Life Sciences Research for Lifelong Health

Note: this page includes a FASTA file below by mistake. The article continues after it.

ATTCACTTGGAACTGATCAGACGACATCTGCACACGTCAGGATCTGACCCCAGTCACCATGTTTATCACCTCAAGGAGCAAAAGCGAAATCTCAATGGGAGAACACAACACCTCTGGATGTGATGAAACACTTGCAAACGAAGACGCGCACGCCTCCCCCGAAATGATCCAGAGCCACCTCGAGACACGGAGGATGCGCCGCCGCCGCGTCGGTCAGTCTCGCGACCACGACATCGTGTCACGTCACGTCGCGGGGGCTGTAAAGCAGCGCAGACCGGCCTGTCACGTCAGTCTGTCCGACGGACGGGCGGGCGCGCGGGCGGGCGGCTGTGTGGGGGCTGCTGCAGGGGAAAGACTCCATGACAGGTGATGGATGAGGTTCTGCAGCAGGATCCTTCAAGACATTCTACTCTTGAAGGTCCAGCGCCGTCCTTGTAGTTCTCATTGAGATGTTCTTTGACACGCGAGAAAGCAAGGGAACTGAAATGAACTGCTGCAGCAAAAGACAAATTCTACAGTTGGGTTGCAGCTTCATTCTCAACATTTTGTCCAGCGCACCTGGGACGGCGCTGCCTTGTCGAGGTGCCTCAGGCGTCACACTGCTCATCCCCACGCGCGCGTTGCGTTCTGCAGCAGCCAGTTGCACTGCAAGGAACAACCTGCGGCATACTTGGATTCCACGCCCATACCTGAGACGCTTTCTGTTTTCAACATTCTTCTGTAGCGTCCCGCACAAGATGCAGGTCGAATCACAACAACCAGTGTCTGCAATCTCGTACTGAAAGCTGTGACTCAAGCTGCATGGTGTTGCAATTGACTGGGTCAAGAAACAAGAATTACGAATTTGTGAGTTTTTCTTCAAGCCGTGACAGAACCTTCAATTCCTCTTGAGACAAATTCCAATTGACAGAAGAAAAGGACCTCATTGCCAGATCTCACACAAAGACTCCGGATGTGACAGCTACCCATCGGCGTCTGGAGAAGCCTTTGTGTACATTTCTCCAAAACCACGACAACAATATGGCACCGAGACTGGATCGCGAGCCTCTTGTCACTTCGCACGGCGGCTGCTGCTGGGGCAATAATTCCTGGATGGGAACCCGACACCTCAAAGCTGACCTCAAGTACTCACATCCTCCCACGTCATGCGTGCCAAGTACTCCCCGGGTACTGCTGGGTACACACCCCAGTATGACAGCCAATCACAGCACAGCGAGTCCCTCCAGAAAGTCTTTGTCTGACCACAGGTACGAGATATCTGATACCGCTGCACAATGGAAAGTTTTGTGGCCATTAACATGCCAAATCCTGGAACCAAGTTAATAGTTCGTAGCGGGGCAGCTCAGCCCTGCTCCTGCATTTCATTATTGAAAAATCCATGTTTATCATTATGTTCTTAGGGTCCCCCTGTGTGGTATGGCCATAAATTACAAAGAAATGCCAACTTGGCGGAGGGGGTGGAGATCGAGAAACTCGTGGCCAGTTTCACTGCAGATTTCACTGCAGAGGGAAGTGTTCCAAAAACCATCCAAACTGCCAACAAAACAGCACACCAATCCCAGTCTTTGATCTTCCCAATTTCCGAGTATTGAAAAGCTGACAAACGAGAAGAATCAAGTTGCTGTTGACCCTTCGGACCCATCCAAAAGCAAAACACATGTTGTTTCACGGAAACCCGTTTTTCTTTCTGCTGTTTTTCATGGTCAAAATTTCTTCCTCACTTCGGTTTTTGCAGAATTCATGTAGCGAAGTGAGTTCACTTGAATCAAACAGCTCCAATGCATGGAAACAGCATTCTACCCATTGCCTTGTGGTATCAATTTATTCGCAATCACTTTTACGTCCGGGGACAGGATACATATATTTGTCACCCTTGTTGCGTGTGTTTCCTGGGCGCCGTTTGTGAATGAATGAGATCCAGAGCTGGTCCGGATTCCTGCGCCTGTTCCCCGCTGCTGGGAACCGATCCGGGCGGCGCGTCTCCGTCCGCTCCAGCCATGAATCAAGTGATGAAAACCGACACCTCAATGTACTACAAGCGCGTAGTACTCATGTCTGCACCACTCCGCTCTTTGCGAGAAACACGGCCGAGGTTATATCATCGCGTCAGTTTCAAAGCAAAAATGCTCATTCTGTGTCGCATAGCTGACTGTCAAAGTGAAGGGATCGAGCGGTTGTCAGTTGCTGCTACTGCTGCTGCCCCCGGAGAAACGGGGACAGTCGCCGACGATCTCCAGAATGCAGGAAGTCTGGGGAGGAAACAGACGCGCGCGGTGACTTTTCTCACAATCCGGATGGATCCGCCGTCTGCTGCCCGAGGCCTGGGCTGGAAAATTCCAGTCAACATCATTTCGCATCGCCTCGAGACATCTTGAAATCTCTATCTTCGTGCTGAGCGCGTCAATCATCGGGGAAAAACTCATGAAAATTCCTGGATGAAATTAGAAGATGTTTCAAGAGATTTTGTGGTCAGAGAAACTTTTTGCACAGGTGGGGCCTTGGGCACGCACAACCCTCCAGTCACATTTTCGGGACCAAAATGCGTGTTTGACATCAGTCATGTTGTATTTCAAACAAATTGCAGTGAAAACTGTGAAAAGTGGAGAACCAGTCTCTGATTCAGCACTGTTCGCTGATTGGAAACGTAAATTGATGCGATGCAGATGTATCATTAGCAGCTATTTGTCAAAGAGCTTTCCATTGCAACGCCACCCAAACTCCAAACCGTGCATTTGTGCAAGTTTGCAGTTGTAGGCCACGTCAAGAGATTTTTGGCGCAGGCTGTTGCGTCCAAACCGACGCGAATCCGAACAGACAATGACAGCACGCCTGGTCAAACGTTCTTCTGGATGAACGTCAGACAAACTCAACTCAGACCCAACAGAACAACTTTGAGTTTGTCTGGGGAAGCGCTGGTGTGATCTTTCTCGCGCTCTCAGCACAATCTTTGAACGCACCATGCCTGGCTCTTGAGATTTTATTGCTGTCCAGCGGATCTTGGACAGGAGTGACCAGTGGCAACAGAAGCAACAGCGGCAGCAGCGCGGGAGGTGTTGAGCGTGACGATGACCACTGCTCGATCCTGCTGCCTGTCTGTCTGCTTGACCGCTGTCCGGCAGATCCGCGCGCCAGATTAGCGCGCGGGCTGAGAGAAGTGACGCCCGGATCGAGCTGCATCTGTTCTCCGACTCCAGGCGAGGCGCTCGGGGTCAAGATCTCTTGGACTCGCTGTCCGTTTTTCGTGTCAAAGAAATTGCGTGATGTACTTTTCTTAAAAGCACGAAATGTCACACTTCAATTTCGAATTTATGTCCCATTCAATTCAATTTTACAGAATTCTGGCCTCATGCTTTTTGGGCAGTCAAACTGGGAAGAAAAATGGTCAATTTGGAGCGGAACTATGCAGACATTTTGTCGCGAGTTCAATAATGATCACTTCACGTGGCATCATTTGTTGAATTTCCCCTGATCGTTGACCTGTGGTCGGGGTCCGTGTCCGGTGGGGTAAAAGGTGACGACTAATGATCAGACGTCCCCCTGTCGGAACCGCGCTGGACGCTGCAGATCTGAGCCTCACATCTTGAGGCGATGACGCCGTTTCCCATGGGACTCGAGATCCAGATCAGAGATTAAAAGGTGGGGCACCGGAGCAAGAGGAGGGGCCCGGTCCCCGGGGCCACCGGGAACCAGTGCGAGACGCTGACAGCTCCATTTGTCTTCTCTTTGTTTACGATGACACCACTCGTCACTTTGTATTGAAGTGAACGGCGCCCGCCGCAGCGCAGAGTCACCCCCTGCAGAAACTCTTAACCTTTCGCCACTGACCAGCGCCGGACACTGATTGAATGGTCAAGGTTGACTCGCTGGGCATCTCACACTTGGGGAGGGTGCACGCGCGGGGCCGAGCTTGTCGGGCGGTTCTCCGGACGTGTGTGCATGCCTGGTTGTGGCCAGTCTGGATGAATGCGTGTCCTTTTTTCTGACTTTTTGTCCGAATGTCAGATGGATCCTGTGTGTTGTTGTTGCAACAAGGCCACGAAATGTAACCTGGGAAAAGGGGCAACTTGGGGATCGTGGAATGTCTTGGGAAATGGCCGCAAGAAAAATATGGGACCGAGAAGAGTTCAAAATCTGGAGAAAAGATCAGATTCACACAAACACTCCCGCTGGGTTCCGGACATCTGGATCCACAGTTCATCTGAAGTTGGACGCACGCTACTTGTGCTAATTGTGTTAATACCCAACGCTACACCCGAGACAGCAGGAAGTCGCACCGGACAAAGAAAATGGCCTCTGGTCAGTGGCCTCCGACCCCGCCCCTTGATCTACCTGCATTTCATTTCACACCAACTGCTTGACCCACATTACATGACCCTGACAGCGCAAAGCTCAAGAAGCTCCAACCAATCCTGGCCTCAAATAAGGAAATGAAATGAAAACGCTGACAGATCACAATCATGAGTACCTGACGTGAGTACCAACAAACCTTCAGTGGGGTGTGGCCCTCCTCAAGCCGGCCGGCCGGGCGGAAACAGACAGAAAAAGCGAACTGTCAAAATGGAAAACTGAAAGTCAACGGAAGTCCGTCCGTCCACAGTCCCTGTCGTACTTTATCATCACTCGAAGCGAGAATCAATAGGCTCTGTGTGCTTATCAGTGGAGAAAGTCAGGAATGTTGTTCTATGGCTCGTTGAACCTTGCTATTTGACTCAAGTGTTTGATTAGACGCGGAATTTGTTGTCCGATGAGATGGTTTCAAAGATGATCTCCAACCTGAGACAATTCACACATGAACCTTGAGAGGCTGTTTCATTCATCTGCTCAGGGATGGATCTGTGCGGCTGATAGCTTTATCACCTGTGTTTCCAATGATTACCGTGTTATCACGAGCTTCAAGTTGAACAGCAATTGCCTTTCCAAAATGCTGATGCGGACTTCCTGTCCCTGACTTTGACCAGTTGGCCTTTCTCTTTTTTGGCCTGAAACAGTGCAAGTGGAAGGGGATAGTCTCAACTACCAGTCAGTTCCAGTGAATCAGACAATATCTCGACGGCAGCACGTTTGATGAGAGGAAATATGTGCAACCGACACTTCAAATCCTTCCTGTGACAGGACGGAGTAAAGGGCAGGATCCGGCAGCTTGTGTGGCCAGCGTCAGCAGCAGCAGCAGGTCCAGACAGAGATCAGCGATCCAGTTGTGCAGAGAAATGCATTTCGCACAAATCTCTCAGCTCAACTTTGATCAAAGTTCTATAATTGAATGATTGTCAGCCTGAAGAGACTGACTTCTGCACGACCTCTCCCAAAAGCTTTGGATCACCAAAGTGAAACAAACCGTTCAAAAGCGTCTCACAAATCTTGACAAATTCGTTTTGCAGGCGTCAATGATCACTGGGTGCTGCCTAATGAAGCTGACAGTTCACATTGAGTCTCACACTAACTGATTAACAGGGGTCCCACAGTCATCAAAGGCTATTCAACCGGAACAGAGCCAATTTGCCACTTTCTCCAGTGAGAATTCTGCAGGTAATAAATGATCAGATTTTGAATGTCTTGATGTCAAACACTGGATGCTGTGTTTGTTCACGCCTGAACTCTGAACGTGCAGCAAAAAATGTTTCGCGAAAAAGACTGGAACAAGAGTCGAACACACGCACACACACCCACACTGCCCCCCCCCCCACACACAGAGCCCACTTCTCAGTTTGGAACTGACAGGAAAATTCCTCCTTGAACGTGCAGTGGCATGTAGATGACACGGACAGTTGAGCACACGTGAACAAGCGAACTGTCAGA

Where science meets policy: Babraham students organise the 2012 Cambridge Biological and Life Sciences Symposium